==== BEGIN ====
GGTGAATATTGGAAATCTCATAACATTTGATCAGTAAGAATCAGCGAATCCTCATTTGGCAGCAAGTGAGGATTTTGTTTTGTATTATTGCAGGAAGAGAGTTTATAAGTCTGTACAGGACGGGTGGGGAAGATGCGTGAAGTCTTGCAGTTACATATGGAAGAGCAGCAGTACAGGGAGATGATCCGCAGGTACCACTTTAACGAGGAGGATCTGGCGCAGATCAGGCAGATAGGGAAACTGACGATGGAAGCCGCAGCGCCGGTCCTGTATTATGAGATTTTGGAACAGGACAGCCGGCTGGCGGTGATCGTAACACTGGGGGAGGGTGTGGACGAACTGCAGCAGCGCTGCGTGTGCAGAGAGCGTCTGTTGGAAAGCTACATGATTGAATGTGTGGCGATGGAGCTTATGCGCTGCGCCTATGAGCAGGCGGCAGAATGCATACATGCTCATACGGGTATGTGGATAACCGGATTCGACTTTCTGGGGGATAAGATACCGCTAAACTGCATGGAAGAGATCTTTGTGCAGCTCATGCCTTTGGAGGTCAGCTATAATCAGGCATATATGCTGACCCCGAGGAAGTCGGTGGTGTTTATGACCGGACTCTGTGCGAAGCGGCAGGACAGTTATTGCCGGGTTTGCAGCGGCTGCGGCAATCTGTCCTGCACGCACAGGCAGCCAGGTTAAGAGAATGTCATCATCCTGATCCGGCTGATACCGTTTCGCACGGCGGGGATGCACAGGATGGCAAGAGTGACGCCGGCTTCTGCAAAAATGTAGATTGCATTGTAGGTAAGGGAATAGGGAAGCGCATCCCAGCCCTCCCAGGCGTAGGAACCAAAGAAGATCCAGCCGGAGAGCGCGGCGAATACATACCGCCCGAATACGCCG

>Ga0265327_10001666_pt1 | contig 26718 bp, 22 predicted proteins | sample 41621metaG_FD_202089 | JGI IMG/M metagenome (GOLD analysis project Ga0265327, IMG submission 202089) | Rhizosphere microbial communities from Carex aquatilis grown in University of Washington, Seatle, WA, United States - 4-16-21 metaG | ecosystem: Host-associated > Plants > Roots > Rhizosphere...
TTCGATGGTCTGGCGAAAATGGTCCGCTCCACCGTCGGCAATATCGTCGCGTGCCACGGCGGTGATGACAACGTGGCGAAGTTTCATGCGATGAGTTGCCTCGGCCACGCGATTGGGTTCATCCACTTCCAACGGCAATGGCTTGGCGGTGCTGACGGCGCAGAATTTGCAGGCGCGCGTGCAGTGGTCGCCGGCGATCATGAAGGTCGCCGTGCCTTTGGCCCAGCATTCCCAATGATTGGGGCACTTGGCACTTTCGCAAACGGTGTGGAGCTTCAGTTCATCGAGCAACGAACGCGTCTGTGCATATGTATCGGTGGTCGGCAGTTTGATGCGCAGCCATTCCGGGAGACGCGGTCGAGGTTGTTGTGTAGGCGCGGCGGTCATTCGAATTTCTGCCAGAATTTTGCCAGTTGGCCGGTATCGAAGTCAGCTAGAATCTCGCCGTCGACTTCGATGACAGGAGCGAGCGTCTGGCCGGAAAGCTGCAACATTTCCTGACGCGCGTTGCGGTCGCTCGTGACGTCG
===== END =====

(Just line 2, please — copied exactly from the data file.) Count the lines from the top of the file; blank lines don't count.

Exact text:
>Ga0265327_10001666_pt1 | contig 26718 bp, 22 predicted proteins | sample 41621metaG_FD_202089 | JGI IMG/M metagenome (GOLD analysis project Ga0265327, IMG submission 202089) | Rhizosphere microbial communities from Carex aquatilis grown in University of Washington, Seatle, WA, United States - 4-16-21 metaG | ecosystem: Host-associated > Plants > Roots > Rhizosphere...